I wrote to Barb and asked if she would be interested in having someone write a regular column on "days gone by." Based solely on my letter and a few back and forth notes (no emails in those long ago days) Barb accepted my suggestion and thus began "Looking Back" which became my start of published writing. Who could have guessed how that would have turned out?
I did not get to know Barb overly well, mainly due to my freelance status and the distance, but I did learn her style over time. She was extremely fair and caring about those who worked for her. I have told her a few times over the years that I felt as though "I worked with her rather than for her." I know that at the time of her passing, more than one of her former employees spoke of how well they had been treated and how grateful they remained for the opportunity to work for her and hone their skills.
I am forever indebted to Barb for allowing me an opportunity to experience a long term hobby of writing about the past of harness racing and the many people who have been involved down through the years. I have been extremely well treated by all members of the Waples family and will forever treasure the "chats" I had in very recent years with Keith. I will close with what I think was a humorous little anecdote involving that famous yet very humble man.
A few years ago I contacted Barb to see if it would be OK if I phoned her Dad who, along with her Mom, was wintering in Florida at the time. She said "of course I'm sure he would love to hear from you." She added one cautionary bit of advice. She said to be prepared for a very short conversation because "Dad doesn't like to talk on the phone." Shortly thereafter I called him and while I didn't time the call I would say we easily chatted for 45 minutes!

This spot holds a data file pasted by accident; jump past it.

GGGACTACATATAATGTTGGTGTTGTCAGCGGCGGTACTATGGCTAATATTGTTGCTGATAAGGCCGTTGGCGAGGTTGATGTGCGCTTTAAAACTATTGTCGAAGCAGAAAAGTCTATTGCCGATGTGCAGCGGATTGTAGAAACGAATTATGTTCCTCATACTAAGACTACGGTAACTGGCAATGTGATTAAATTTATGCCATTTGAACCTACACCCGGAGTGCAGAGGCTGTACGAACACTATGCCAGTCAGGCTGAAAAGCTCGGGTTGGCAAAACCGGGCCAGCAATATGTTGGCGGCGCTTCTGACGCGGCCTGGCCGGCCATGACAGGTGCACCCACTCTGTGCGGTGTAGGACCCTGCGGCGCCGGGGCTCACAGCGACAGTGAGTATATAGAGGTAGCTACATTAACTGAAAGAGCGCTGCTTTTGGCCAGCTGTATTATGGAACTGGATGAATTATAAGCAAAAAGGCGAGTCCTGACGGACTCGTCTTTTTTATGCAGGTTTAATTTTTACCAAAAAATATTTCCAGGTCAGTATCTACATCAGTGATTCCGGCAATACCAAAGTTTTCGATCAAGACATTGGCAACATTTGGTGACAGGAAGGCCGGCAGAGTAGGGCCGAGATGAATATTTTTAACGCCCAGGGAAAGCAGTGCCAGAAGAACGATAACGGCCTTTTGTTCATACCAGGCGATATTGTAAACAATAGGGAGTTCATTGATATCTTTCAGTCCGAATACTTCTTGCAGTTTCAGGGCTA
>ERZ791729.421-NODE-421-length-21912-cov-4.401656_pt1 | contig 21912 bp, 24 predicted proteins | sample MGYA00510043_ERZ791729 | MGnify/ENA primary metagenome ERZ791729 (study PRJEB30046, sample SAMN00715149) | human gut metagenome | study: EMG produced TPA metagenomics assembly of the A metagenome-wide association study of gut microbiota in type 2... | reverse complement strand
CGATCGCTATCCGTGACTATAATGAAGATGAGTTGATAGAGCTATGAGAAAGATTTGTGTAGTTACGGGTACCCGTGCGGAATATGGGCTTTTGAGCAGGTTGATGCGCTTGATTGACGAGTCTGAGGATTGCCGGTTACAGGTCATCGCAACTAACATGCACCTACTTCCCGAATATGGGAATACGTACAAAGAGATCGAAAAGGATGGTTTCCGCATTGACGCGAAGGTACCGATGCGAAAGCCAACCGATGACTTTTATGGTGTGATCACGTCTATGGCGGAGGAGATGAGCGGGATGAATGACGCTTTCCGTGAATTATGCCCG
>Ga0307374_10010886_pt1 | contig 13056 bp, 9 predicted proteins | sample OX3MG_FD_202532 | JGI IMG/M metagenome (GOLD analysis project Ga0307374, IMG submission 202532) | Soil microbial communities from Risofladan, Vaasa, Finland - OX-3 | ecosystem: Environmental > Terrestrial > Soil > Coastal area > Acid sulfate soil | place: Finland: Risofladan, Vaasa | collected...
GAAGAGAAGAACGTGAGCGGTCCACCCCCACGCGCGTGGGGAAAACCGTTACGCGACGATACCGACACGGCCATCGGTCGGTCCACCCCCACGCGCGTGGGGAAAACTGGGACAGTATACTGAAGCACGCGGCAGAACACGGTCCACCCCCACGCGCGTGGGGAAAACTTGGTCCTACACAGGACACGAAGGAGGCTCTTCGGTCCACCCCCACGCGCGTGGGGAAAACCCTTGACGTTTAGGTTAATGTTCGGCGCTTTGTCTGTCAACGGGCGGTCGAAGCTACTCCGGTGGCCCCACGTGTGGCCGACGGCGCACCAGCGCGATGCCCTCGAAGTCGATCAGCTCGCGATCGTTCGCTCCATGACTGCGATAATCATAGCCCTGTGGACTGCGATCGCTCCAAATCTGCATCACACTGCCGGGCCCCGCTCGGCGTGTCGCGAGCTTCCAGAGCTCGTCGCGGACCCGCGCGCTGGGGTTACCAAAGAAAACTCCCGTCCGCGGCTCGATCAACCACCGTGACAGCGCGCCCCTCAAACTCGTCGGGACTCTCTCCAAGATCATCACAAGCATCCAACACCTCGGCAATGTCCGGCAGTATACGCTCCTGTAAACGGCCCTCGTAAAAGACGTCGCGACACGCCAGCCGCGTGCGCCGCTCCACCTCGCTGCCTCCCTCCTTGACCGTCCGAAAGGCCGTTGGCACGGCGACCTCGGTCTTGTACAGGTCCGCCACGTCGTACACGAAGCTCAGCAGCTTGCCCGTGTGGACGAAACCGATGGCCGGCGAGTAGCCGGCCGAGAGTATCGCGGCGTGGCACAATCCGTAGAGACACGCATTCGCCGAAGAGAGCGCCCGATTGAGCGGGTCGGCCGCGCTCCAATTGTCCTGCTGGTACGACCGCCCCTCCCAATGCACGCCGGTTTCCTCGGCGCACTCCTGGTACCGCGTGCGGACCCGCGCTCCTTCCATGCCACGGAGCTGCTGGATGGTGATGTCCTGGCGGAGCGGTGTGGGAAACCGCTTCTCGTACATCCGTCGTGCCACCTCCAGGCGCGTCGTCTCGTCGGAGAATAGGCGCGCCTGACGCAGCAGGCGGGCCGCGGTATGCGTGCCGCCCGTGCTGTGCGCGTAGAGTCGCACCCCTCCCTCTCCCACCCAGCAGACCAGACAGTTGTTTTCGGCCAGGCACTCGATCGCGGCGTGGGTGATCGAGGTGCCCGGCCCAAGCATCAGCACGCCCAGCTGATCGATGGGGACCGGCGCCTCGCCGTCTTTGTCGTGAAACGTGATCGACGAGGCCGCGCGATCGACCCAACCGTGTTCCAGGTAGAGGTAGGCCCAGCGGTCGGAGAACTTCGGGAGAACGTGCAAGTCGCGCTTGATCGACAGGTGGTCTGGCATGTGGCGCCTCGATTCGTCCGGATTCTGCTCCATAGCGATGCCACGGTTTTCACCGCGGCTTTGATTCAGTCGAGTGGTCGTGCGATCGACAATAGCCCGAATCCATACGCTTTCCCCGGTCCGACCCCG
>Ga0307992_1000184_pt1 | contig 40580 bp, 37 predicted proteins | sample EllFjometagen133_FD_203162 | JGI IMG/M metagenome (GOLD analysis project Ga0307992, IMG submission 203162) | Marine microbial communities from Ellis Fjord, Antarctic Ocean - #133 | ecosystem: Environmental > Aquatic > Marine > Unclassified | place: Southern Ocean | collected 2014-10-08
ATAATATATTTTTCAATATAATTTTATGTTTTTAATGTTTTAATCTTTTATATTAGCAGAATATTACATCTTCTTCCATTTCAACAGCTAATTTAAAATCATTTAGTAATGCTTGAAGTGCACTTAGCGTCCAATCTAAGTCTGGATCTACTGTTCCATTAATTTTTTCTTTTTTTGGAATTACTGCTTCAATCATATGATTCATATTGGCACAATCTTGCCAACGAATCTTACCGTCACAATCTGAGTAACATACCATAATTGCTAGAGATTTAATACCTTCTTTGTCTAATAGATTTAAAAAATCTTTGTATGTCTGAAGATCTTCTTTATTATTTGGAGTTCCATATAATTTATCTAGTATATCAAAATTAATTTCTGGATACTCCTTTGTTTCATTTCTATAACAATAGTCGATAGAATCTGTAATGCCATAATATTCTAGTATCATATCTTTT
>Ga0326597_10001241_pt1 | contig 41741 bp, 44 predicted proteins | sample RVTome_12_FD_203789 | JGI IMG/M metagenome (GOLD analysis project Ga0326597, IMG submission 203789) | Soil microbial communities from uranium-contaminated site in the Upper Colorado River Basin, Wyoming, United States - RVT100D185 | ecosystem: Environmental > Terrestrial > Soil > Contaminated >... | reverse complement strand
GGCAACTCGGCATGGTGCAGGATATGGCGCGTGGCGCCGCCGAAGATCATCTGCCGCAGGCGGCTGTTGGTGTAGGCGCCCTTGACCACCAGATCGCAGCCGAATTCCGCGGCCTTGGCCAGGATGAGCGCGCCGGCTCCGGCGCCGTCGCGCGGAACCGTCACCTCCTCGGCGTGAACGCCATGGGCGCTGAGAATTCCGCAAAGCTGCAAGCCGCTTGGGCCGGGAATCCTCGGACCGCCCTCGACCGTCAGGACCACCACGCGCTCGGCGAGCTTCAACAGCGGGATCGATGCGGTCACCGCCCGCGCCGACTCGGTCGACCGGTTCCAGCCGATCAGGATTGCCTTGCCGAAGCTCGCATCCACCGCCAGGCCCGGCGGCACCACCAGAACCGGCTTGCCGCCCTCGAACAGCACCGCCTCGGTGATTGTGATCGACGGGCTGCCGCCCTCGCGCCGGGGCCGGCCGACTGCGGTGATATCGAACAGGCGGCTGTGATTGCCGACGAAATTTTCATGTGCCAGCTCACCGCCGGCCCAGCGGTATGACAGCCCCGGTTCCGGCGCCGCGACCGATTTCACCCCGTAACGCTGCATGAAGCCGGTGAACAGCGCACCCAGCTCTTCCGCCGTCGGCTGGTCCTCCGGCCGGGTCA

When I read her obituary I couldn't help but think how thoughtful and kindly it was written, giving credit to those around her. When I read that she was proud of the fact that a number of people who started out with her magazine had continued to promote the sport. She had a way of encouraging others; that was her style.
Her passing is a sad event for her family and friends but the legacy she leaves will live on in everyone she touched. When I recently approached her sister Karen about the idea of dedicating an issue of Rewind to her she said " She was an incredible lady and her lifelong dedication to harness racing should be remembered.
Barb was more than just an editor and publisher. She also owned or co-owned many horses down through the years. Above she appears in the Windsor winner's circle following a 1979 win with her own Raise Your Skirts in a division of the Ambassador Stakes. Her trainer and driver was brother Gord Waples.
In her retirement years Barb thoroughly enjoyed her role as grandmother. Here she appears with her two precious granddaughters Mara and Fiona McKinney.
In this 1975 photo Barb makes a presentation to the late Dr. Glen Brown at the annual C.T.A. awards night. Dr. Brown was subbing for Duncan MacDonald, owner of Armbro Nesbit, named aged pacer of 1974. (TROT Magazine)
Quote For The Week: "Nothing is a bigger waste of time than regretting the past and worrying about the future." - James Meredith.
Who Is It and Where Is It?
A bit of a carry over from a recent Rewind showing a judge's stand. Where was this scene and who is the winning driver?
Who Else Is It?
Can you identify this horse and driver? If you know the owner(s) let us know as well. (Photo courtesy of the Standardbred magazine)